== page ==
Is Deep History White?


Pratik Chakrabarti

University of Manchester


Pratik Chakrabarti

University of Manchester


Session Abstract

The need for this roundtable emerges from the realization that the history of deep time is predominantly derived from the works of European savants. These refer to European intellectual traditions, antiquarianism and naturalism. Similarly, the histories of deep time and geohistory too are invested in European intellectual traditions, museums, institutions, print cultures and epistemologies.
Further, in deep history resides Europe's core, secular, rational, modern and ""natural"" self.
Yet, these concepts are often used to depict histories of people (living or extinct) and their livelihoods and habitats, beyond Europe and its frames of deep history.
At the same time, there is an entrenchment of deep history, more as an adjective (rather than as a noun) in Asia, South America, Africa and Australia, and in the peripheral North in their respective geomyths, naturalisms, and questions of aboriginalities.
There is also an emerging and exciting scholarship around deep history from Asia, Africa, South America and Australia. It is also essential to discuss the possibilities of using Deep history as a category within which the experiences of northern aboriginalities, of the Sami or the Inuit, for example, can also be related as antithetical to mainstream Deep histories.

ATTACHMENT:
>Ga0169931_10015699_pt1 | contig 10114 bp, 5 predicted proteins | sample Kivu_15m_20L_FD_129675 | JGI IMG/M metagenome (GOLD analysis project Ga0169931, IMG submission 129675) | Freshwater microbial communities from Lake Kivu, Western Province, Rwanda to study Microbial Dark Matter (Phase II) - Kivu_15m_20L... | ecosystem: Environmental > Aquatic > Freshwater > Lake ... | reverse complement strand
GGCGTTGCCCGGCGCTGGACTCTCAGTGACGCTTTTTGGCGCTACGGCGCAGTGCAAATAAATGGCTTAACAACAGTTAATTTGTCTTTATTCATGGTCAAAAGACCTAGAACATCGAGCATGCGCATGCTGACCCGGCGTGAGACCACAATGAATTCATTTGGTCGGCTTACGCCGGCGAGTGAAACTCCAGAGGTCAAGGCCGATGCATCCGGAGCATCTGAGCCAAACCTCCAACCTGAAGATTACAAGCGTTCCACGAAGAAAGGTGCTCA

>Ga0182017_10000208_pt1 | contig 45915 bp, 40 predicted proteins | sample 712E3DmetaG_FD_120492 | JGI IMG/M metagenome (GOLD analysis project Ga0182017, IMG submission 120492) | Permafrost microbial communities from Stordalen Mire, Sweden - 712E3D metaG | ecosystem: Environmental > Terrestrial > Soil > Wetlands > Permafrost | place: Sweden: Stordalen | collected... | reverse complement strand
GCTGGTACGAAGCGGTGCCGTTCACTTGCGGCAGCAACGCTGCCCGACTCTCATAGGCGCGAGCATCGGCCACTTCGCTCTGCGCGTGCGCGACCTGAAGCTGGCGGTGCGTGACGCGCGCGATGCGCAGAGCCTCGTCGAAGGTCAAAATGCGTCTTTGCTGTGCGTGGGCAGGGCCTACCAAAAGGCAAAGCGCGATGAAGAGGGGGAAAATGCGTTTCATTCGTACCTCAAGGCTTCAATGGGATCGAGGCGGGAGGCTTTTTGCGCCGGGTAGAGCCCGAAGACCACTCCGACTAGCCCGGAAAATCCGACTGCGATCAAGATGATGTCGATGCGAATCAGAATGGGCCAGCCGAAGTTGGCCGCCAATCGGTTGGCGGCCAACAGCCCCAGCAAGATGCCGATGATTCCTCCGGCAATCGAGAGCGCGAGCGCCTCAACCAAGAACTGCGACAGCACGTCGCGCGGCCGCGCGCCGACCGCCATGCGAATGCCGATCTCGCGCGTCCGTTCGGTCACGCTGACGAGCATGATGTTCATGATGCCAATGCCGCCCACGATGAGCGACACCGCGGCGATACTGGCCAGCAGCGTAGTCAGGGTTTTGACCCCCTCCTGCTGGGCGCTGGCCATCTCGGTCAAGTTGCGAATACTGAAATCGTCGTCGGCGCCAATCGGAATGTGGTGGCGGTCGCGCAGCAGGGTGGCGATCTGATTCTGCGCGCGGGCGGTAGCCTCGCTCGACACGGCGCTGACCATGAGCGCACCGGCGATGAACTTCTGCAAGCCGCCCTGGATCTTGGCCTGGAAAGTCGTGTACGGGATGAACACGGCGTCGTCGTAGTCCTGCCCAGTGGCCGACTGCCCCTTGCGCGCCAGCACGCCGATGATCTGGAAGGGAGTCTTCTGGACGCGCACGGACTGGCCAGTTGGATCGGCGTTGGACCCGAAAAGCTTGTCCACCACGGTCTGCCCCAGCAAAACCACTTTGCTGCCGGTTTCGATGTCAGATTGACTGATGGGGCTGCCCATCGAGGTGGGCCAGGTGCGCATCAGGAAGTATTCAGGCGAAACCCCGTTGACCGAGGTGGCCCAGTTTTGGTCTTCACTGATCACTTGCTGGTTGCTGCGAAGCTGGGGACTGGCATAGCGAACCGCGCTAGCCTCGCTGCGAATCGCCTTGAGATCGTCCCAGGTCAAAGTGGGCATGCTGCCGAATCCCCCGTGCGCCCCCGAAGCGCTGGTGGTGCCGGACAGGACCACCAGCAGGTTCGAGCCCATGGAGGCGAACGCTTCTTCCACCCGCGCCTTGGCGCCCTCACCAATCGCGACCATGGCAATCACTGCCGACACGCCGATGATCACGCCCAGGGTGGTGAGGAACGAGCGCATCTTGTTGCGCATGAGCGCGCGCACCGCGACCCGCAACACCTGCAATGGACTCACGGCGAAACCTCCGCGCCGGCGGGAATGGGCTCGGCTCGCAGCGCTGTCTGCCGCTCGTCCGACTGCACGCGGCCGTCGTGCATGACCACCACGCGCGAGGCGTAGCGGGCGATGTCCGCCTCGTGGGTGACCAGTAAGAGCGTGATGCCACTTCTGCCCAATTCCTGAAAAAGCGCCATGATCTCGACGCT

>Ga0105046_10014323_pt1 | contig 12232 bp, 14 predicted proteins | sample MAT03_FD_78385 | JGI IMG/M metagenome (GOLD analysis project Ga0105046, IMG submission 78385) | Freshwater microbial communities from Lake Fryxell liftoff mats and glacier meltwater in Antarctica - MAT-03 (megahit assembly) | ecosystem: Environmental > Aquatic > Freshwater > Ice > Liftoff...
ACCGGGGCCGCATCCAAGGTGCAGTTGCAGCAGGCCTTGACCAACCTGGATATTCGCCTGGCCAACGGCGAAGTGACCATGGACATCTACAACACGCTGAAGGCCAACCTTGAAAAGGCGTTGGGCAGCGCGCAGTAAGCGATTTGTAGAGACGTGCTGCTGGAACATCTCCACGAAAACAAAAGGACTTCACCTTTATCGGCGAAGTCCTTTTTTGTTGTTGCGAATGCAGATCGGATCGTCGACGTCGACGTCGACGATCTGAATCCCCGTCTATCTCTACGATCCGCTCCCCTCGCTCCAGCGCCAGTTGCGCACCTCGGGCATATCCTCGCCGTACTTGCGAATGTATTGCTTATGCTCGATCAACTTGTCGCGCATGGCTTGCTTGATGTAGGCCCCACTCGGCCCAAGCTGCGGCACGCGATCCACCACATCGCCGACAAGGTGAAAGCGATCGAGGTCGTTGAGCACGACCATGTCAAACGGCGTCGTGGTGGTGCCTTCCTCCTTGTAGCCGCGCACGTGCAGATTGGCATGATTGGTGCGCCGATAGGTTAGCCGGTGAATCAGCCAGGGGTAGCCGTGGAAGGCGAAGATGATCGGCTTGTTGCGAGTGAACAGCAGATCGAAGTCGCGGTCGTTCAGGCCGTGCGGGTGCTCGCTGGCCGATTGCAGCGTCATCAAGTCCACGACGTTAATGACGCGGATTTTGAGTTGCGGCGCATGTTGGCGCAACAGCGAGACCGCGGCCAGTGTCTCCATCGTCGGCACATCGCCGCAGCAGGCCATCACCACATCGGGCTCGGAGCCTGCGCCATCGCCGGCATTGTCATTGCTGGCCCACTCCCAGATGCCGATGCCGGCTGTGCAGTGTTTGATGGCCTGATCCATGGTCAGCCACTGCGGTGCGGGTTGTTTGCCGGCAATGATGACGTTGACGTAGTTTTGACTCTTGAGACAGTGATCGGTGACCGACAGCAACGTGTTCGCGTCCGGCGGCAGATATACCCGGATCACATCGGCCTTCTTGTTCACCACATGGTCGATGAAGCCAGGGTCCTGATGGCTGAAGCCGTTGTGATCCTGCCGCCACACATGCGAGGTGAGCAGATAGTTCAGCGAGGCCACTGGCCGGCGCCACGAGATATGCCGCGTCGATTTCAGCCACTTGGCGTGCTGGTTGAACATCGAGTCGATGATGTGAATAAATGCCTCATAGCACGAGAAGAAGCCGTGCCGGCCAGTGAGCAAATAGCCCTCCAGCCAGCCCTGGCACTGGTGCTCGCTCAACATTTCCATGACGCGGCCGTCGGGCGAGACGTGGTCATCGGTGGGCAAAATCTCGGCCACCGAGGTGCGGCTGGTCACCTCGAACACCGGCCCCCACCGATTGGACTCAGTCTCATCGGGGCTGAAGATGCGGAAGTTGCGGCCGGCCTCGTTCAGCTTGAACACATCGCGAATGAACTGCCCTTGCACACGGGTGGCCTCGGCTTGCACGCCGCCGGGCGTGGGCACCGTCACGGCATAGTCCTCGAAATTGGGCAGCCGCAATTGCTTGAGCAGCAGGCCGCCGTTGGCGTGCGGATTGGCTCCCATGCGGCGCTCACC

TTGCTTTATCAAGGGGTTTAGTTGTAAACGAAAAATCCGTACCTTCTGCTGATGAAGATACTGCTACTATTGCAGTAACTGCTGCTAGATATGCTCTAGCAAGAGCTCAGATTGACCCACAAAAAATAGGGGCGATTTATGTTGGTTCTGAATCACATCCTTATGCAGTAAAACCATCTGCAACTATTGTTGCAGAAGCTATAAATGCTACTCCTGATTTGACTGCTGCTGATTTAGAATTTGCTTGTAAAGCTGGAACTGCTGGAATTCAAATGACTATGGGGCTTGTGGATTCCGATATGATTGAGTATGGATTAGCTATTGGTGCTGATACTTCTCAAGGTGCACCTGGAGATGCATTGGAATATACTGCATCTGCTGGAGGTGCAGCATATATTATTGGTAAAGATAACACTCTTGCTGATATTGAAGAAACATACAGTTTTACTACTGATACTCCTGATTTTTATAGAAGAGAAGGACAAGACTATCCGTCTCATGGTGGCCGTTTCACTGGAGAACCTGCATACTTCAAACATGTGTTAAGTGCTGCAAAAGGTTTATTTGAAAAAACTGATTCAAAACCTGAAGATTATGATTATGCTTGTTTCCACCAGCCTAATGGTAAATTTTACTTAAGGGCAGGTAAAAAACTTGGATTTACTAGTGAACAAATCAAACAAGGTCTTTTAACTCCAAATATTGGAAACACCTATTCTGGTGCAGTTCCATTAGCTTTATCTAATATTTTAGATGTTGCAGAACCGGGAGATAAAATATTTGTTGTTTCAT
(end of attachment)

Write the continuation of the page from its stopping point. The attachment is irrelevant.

We need a roundtable to take stock of what this is doing to existing ideas of deep history and if there is a need to re-evaluate its changing parameters.
The question of whether deep history is 'white' is not primarily a racial one. It is epistemological. It questions the pre-eminence of European deep naturalism.
The group will debate whether deep history is complicit in the Western appropriation of tribal nature, time, and capital; how European colonialism introduced distinct evolutionary narratives in the Philippines, how great man histories and the assumptions about race, gender, class dominate deep historical narratives, and the US appropriation of Inuit indigeneity and antiquity.

Presenter 1

Myrna Perez Sheldon

Ohio university

Presenter 2

Patricia Martins Marcos

University of California San Diego

Presenter 3

Sarah M. Pickman

Yale University

Presenter 4

Sarah A. Qidwai

University of Toronto

Presenter 5

Neil Safier

Brown University

Presenter 6

Pratik Chakrabarti

University of Manchester

Presenter 7

Emily Kern

University of New South Wales